Heaven is still far away still 1Ryusuke Hamaguchi returns to the theme of objects in motion with his haunting short Heaven is Still Far Away (天国はまだ遠い, Tengoku wa Mada Toi). When one thing ends, conventional wisdom insists that something else must begin but real life shows us that that isn’t always the case. For three people attempting to deal with the legacy of an unsolved serial murder case, forward motion has been impeded, or perhaps refracted, and not least for the victim herself who remains a still point in an otherwise turning world.

Mitsuki (Anne Ogawa) tells us that her mother explained to her when she was a child that when you die you go to “heaven”, which is a place beyond the clouds. For Mitsuki, however, heaven still seems so very far off – after all, there are still so many things to experience here on Earth. At present, Mitsuki lives with Yuzo (Nao Okabe) – a strange and blunt young man who has the rather skeevy job of adding mosaics to pornographic videos. One day Yuzo gets a phone call from another young woman, Satsuki (Hyunri), who wants to interview him for a documentary she is making as a graduation project which will focus on her older sister who was murdered 17 years previously. Yuzo didn’t really know Satsuki’s sister but something he did after she died has captured her imagination and Satsuki would like to explore why he did it.

What ensues is a series of odd, concentric conversations as Satsuki tries to articulate her artistic intentions to the grumpy Yuzo who is either a quite a tactless person or one who likes to appear so for various unexplained reasons. Satsuki’s main hope, it seems, is a kind of exercise in emotional excavation. Confused by the way some things can carry on when others end, she wants to wants to mark out the shape her sister cut into the world by finding out how her presence and absence has affected the lives of those around her. For reasons which aren’t immediately clear, she wants to start with Yuzo because, through an accident of fate, he finds himself at the exact intersection of both of these points.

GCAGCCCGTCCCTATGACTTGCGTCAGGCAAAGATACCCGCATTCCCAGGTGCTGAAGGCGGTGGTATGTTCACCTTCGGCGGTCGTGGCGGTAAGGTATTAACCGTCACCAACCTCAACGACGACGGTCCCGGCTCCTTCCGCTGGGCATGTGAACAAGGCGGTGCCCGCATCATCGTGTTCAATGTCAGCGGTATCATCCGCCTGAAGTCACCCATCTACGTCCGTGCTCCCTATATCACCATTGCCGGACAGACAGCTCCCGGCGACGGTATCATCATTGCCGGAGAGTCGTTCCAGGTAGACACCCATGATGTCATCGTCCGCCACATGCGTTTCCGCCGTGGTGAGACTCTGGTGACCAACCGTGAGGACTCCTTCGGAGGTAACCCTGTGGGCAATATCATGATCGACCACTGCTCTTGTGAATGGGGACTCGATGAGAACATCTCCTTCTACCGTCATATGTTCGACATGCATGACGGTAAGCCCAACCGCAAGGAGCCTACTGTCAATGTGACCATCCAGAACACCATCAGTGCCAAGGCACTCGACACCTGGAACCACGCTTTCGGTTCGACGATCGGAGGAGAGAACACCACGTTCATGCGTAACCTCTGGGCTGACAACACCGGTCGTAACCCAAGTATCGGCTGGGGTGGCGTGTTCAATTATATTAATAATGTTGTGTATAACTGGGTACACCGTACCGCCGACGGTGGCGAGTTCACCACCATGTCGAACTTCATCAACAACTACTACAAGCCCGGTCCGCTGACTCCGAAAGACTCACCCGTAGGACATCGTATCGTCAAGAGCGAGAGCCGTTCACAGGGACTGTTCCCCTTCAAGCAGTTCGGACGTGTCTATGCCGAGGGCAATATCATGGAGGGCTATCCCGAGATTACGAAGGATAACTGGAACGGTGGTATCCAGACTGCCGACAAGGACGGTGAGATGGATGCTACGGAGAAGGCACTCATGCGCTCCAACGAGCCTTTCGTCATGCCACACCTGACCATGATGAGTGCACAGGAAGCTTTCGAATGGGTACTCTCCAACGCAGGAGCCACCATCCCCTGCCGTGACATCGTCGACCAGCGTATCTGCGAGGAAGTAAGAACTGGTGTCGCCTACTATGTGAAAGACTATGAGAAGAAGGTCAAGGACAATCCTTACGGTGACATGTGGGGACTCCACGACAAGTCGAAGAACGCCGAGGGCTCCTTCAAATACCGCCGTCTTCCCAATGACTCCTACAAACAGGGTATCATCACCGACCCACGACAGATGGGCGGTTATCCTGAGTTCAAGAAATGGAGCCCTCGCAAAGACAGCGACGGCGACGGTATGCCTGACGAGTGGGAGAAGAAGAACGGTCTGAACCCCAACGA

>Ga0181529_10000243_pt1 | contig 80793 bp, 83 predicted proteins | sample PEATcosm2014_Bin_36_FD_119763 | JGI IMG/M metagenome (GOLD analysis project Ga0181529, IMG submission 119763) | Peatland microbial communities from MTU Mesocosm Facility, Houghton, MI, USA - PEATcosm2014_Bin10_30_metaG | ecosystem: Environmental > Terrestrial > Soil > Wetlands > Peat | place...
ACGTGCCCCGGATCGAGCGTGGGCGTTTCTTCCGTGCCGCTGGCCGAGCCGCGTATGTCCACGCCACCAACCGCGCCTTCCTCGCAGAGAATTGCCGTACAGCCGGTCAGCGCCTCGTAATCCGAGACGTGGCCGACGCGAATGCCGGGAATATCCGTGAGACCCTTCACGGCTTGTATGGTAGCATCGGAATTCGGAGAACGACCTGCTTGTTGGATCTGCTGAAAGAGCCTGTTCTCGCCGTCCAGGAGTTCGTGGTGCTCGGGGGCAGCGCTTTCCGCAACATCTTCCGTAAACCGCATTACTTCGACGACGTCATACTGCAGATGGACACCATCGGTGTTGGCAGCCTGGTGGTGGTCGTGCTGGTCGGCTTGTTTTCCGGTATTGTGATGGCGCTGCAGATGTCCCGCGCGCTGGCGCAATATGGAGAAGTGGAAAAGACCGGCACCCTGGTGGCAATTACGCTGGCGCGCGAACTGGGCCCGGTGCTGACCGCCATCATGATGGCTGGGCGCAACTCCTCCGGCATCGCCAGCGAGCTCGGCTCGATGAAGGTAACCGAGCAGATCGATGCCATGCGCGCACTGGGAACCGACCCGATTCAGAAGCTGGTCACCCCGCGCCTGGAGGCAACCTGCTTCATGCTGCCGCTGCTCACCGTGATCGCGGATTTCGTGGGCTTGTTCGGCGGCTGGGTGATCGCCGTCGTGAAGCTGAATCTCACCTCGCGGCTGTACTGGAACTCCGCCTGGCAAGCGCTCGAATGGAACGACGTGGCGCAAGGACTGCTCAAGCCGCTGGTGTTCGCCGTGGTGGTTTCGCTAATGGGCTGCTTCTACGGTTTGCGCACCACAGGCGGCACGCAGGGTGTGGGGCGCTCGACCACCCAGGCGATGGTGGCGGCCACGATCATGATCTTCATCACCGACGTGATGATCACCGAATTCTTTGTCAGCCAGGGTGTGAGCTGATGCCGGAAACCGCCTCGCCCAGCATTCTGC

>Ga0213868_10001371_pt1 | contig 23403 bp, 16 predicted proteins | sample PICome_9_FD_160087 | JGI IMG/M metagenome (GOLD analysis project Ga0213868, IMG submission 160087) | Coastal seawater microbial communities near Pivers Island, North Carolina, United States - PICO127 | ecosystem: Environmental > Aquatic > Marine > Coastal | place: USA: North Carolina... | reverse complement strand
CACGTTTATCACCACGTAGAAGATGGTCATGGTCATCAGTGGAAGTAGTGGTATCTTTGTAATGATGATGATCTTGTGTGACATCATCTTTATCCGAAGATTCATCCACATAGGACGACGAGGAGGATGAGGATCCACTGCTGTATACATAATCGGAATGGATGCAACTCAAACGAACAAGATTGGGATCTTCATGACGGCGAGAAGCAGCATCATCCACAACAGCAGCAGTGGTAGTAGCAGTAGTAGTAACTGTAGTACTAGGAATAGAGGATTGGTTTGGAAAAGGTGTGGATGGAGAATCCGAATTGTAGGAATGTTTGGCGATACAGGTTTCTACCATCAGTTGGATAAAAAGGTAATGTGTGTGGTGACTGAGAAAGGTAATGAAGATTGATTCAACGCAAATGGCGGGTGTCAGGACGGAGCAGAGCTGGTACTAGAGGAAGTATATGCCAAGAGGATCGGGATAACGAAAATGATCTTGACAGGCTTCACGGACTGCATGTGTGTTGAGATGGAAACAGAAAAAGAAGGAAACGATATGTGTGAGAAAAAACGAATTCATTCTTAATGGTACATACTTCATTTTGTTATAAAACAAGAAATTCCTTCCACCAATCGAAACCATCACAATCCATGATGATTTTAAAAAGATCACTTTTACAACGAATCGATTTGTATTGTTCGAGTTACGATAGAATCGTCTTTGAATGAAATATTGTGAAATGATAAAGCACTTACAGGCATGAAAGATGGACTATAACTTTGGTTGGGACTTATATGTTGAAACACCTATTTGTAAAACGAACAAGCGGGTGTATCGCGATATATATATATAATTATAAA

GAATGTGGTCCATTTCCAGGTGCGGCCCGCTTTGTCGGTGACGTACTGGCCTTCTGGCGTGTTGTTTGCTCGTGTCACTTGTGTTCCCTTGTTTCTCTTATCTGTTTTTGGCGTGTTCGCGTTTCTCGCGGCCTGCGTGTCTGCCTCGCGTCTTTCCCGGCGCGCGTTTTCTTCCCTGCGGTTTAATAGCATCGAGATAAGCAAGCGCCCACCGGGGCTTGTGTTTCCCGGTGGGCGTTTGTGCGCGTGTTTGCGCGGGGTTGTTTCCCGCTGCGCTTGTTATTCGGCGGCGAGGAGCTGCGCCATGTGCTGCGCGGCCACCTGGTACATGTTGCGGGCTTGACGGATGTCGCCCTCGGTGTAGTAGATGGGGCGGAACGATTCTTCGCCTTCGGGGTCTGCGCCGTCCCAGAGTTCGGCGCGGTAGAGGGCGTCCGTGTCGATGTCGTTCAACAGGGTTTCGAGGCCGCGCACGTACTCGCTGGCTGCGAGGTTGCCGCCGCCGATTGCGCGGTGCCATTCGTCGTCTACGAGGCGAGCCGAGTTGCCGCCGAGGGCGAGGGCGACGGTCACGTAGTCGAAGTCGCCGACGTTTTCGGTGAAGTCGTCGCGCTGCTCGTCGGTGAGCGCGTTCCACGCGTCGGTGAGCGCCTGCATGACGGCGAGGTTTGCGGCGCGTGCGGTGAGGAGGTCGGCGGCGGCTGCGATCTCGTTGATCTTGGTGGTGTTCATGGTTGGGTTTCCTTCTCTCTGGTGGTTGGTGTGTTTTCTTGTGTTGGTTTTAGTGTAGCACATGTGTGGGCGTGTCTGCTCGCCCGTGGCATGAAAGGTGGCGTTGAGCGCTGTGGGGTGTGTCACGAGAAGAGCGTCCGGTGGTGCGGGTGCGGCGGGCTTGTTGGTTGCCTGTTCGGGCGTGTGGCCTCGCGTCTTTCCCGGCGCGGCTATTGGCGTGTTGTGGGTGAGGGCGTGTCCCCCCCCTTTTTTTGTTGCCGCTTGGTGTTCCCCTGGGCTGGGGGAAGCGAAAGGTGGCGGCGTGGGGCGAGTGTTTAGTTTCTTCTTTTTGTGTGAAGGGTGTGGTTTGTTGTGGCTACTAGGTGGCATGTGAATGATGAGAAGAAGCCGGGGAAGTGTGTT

Satsuki asks if Yuzo bears a grudge towards her seeing as his life too has been derailed thanks to his connection with her sister’s life and death. Yuzo replies that he doesn’t – he bears the responsibility for the way his life has turned out, even if it might have been impacted by external events. Satsuki wrestles with trajectories, accepting that her family may have fallen apart on its own but always wondering what might have happened if she had died in her sister’s place, why her sister had to die rather than someone else’s, why parts of her life have also stopped in the wake of her sister’s absence. If Satsuki has “lost” something, did Yuzo “gain” it or did he “lose” too in gaining an additional burden? The only truth is that Mitsuki has become a point of refraction in each of their lives, looking on from the periphery unseen but making her presence felt even in her absence.

Hamaguchi once again makes the everyday seem strange as the past continues to haunt our protagonists, in ways both literal and metaphorical. An eery sense of sadness pervades, yet endings are refused in favour of dualistic circularity. Objects in motion must remain in motion, even if they appear to have stalled. One life refracts another, and absence defines presence. Heaven may still be far away, but it’s there all the same and its presence is felt, even if unseen.


Available to stream worldwide via Le CiNéMa Club until 24th May.

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